Until LeBron James wins a title, Kobe Bryant reigns
Toying with the city of Cleveland's fragile psyche, calling the NBA's reigning MVP "LeGone" James would just be piling on, rubbing in salt. Besides, that would be predicated on LeBron first being somewhere.
For all the numbers, for all the surreal passes and forays above the rim, the most breathtaking young player in the game is still at base camp in the legacy game. LeBron is gazing longingly toward the top of the mountain, where Kobe Bryant is about to plant a flag.
After consecutive MVP awards, let's look at the r?sum? that matters: Rings? Zilch. NBA Finals wins? In his lone appearance three years ago, bupkis; four and out to the San Antonio Spurs.
And to put a bow on what might soon become a seven-year career of unfulfilled championship promise, LeBron's Cavaliers, the best team in pro basketball this season, are one game from bowing out in the second round against essentially three old guys with knee braces who Rajon Rondo found at the Dorchester Y.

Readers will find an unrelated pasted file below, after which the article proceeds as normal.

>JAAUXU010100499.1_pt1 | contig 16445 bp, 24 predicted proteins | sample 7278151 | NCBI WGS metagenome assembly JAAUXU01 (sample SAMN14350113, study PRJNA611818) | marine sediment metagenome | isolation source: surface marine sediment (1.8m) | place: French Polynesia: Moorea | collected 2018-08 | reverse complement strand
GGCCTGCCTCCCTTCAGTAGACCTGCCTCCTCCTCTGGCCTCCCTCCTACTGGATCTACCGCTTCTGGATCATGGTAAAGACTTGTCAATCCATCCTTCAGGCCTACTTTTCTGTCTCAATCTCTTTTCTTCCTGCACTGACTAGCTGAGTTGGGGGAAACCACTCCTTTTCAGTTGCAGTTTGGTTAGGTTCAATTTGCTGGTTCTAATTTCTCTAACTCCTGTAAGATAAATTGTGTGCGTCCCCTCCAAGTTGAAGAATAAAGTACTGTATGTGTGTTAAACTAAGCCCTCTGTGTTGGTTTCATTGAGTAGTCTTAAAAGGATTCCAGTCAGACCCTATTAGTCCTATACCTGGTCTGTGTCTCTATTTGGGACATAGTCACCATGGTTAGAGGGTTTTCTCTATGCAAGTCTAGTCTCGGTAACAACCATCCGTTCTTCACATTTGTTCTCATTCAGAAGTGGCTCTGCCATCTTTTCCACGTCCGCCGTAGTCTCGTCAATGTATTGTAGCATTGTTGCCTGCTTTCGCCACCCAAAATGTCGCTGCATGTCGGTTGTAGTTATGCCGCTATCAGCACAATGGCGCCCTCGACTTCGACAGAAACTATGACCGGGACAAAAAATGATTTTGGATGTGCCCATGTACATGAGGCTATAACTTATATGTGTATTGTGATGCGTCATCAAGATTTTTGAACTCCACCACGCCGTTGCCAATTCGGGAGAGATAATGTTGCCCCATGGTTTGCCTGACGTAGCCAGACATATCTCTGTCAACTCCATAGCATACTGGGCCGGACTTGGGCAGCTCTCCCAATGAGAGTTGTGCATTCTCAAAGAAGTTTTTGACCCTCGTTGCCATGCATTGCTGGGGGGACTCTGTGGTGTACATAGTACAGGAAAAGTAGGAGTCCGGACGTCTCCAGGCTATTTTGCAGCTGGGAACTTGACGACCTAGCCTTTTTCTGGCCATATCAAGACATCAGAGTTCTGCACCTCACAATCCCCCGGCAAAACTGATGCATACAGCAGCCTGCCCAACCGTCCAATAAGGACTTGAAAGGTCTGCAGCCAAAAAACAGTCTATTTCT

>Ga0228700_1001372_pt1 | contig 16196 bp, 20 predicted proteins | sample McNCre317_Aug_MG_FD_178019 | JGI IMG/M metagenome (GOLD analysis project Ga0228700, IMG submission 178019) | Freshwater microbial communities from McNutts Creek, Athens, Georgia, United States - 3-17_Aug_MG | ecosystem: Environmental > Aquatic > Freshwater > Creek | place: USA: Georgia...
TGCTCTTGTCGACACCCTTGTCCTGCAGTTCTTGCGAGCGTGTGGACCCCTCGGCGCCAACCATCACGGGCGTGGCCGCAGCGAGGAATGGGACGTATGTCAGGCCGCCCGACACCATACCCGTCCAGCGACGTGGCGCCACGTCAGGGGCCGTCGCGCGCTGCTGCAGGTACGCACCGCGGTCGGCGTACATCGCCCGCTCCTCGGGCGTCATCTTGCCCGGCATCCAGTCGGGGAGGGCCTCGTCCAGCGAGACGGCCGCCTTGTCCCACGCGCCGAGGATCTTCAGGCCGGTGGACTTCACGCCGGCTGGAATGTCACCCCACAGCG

At 25, LeBron is in danger of becoming the NBA's Alex Ovechkin -- heavenly regular season, hellish playoff finale.
We're all witnesses, all right -- witnesses to Phil Knight's Great American Hyperbole Machine, where we sop up commercials as reality.
Witness to 3 for 14 in front of your home crowd.
Witness to passivity, flat-out in-game apathy, unbecoming a player of LeBron's Hall of Fame caliber.
"He didn't even play," said Tim Legler, an ESPN analyst and former NBA guard. "He wasn't engaged. I've never seen a star-caliber athlete that uninvolved in a big game. It's like a Tom Brady or Peyton Manning audibling out of a third-and-eight passing down and just handing the ball off. Or Reggie Jackson taking three called strikes and not swinging.
"At one point after he spotted up in the corner, I saw him holding onto his shorts and bending over. I could not believe what I was watching was a guy not into the game."
Legler could only come to one conclusion: Stress. LeBron felt the pressure of having to carry a franchise by himself, which Kevin Garnett, Paul Pierce and Ray Allen don't have to. If one of them has a bad game, the Celtics can still win. If LeBron lays an egg like Game 5, it's over.
Because Commissioner David Stern and his broadcast partners are very good at what they do, there is a tendency to make this NBA postseason simply about LeBron vs. Kobe, much the way it was once about Michael vs. Magic in 1990 -- the young buck finally on the cusp of unseating the old champion.